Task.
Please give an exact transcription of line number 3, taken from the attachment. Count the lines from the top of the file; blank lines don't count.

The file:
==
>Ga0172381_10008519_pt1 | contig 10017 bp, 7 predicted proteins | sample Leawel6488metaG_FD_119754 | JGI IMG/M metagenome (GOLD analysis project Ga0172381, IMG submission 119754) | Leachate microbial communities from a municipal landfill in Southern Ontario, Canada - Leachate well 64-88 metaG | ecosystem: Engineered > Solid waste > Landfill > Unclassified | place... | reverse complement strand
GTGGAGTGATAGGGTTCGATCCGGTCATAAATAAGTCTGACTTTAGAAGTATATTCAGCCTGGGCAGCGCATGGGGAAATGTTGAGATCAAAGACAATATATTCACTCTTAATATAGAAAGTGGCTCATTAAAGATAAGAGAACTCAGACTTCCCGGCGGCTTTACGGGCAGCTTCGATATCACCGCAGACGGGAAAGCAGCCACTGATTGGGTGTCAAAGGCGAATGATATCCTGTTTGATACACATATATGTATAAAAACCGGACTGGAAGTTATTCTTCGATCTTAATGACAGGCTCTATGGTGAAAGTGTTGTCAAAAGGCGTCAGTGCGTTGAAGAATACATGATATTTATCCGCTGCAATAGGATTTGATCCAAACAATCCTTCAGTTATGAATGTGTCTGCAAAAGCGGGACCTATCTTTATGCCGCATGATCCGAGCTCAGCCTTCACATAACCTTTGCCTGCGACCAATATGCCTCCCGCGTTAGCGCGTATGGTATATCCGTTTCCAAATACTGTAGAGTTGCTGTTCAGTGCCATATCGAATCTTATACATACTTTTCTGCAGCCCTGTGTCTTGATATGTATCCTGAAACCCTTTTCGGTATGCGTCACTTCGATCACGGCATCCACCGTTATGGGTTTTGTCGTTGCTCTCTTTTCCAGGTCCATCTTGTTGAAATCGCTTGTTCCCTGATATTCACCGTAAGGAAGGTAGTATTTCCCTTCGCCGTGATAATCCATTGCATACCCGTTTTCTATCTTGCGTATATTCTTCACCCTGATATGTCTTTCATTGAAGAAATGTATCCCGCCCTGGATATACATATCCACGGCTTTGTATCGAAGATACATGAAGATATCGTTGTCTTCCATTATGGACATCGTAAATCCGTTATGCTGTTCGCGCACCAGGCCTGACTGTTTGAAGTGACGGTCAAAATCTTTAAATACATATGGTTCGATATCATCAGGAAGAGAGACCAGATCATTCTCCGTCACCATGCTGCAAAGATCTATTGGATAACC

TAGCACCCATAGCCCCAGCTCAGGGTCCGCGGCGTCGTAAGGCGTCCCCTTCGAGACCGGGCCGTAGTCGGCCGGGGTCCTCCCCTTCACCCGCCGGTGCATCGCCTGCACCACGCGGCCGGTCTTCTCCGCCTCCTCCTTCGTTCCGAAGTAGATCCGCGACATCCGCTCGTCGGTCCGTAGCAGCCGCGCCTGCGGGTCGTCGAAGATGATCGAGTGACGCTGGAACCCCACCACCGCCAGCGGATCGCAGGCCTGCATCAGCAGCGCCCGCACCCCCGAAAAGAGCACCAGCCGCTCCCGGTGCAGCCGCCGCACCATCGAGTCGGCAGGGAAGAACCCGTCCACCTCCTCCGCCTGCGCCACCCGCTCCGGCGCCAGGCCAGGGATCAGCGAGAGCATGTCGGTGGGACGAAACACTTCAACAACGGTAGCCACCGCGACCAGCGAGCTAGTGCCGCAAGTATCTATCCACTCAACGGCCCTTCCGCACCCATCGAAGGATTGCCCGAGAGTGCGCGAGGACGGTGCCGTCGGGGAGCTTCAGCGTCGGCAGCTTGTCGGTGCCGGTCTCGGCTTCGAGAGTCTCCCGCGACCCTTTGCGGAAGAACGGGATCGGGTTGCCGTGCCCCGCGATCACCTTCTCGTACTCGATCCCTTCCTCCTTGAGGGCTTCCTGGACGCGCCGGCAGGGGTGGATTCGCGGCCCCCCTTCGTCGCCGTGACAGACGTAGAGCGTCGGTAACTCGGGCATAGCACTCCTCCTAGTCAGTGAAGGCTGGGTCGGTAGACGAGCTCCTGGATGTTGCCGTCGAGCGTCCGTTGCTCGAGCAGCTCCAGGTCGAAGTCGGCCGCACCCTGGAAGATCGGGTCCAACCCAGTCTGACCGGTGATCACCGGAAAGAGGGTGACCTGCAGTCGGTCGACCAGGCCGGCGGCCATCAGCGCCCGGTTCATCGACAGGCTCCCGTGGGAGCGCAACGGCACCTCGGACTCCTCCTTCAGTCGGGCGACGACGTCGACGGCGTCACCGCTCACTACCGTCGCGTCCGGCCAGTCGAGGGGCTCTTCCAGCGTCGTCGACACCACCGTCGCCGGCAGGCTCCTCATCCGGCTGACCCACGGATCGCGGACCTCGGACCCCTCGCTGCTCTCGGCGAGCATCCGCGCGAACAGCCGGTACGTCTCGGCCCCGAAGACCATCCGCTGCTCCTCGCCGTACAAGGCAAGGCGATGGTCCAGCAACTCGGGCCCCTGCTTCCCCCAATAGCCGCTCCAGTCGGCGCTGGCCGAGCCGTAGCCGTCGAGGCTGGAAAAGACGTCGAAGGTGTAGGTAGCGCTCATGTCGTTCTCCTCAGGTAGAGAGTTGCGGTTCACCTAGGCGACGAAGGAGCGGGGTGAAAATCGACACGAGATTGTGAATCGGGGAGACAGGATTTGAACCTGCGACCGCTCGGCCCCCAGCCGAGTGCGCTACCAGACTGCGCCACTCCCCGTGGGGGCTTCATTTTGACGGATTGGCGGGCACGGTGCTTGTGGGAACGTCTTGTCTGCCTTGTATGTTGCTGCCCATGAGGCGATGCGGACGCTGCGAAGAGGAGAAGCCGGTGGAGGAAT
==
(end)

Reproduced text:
TAGCACCCATAGCCCCAGCTCAGGGTCCGCGGCGTCGTAAGGCGTCCCCTTCGAGACCGGGCCGTAGTCGGCCGGGGTCCTCCCCTTCACCCGCCGGTGCATCGCCTGCACCACGCGGCCGGTCTTCTCCGCCTCCTCCTTCGTTCCGAAGTAGATCCGCGACATCCGCTCGTCGGTCCGTAGCAGCCGCGCCTGCGGGTCGTCGAAGATGATCGAGTGACGCTGGAACCCCACCACCGCCAGCGGATCGCAGGCCTGCATCAGCAGCGCCCGCACCCCCGAAAAGAGCACCAGCCGCTCCCGGTGCAGCCGCCGCACCATCGAGTCGGCAGGGAAGAACCCGTCCACCTCCTCCGCCTGCGCCACCCGCTCCGGCGCCAGGCCAGGGATCAGCGAGAGCATGTCGGTGGGACGAAACACTTCAACAACGGTAGCCACCGCGACCAGCGAGCTAGTGCCGCAAGTATCTATCCACTCAACGGCCCTTCCGCACCCATCGAAGGATTGCCCGAGAGTGCGCGAGGACGGTGCCGTCGGGGAGCTTCAGCGTCGGCAGCTTGTCGGTGCCGGTCTCGGCTTCGAGAGTCTCCCGCGACCCTTTGCGGAAGAACGGGATCGGGTTGCCGTGCCCCGCGATCACCTTCTCGTACTCGATCCCTTCCTCCTTGAGGGCTTCCTGGACGCGCCGGCAGGGGTGGATTCGCGGCCCCCCTTCGTCGCCGTGACAGACGTAGAGCGTCGGTAACTCGGGCATAGCACTCCTCCTAGTCAGTGAAGGCTGGGTCGGTAGACGAGCTCCTGGATGTTGCCGTCGAGCGTCCGTTGCTCGAGCAGCTCCAGGTCGAAGTCGGCCGCACCCTGGAAGATCGGGTCCAACCCAGTCTGACCGGTGATCACCGGAAAGAGGGTGACCTGCAGTCGGTCGACCAGGCCGGCGGCCATCAGCGCCCGGTTCATCGACAGGCTCCCGTGGGAGCGCAACGGCACCTCGGACTCCTCCTTCAGTCGGGCGACGACGTCGACGGCGTCACCGCTCACTACCGTCGCGTCCGGCCAGTCGAGGGGCTCTTCCAGCGTCGTCGACACCACCGTCGCCGGCAGGCTCCTCATCCGGCTGACCCACGGATCGCGGACCTCGGACCCCTCGCTGCTCTCGGCGAGCATCCGCGCGAACAGCCGGTACGTCTCGGCCCCGAAGACCATCCGCTGCTCCTCGCCGTACAAGGCAAGGCGATGGTCCAGCAACTCGGGCCCCTGCTTCCCCCAATAGCCGCTCCAGTCGGCGCTGGCCGAGCCGTAGCCGTCGAGGCTGGAAAAGACGTCGAAGGTGTAGGTAGCGCTCATGTCGTTCTCCTCAGGTAGAGAGTTGCGGTTCACCTAGGCGACGAAGGAGCGGGGTGAAAATCGACACGAGATTGTGAATCGGGGAGACAGGATTTGAACCTGCGACCGCTCGGCCCCCAGCCGAGTGCGCTACCAGACTGCGCCACTCCCCGTGGGGGCTTCATTTTGACGGATTGGCGGGCACGGTGCTTGTGGGAACGTCTTGTCTGCCTTGTATGTTGCTGCCCATGAGGCGATGCGGACGCTGCGAAGAGGAGAAGCCGGTGGAGGAAT